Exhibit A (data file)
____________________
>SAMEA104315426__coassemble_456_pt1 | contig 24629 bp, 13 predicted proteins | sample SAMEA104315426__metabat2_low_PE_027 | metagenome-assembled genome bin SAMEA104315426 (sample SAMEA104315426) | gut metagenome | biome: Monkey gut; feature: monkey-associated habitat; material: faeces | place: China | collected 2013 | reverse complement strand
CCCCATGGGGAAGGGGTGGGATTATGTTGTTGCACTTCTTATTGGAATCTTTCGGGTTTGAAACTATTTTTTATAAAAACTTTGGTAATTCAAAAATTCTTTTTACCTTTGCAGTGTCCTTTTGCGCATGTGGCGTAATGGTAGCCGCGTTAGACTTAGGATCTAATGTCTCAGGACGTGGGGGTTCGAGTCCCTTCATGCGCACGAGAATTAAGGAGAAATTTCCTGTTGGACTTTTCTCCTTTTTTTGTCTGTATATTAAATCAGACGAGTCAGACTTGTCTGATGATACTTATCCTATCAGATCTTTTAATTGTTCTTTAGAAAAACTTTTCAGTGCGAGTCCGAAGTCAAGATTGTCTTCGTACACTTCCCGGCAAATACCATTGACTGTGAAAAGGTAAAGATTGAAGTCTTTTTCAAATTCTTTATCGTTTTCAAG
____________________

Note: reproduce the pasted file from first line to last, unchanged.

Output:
>SAMEA104315426__coassemble_456_pt1 | contig 24629 bp, 13 predicted proteins | sample SAMEA104315426__metabat2_low_PE_027 | metagenome-assembled genome bin SAMEA104315426 (sample SAMEA104315426) | gut metagenome | biome: Monkey gut; feature: monkey-associated habitat; material: faeces | place: China | collected 2013 | reverse complement strand
CCCCATGGGGAAGGGGTGGGATTATGTTGTTGCACTTCTTATTGGAATCTTTCGGGTTTGAAACTATTTTTTATAAAAACTTTGGTAATTCAAAAATTCTTTTTACCTTTGCAGTGTCCTTTTGCGCATGTGGCGTAATGGTAGCCGCGTTAGACTTAGGATCTAATGTCTCAGGACGTGGGGGTTCGAGTCCCTTCATGCGCACGAGAATTAAGGAGAAATTTCCTGTTGGACTTTTCTCCTTTTTTTGTCTGTATATTAAATCAGACGAGTCAGACTTGTCTGATGATACTTATCCTATCAGATCTTTTAATTGTTCTTTAGAAAAACTTTTCAGTGCGAGTCCGAAGTCAAGATTGTCTTCGTACACTTCCCGGCAAATACCATTGACTGTGAAAAGGTAAAGATTGAAGTCTTTTTCAAATTCTTTATCGTTTTCAAG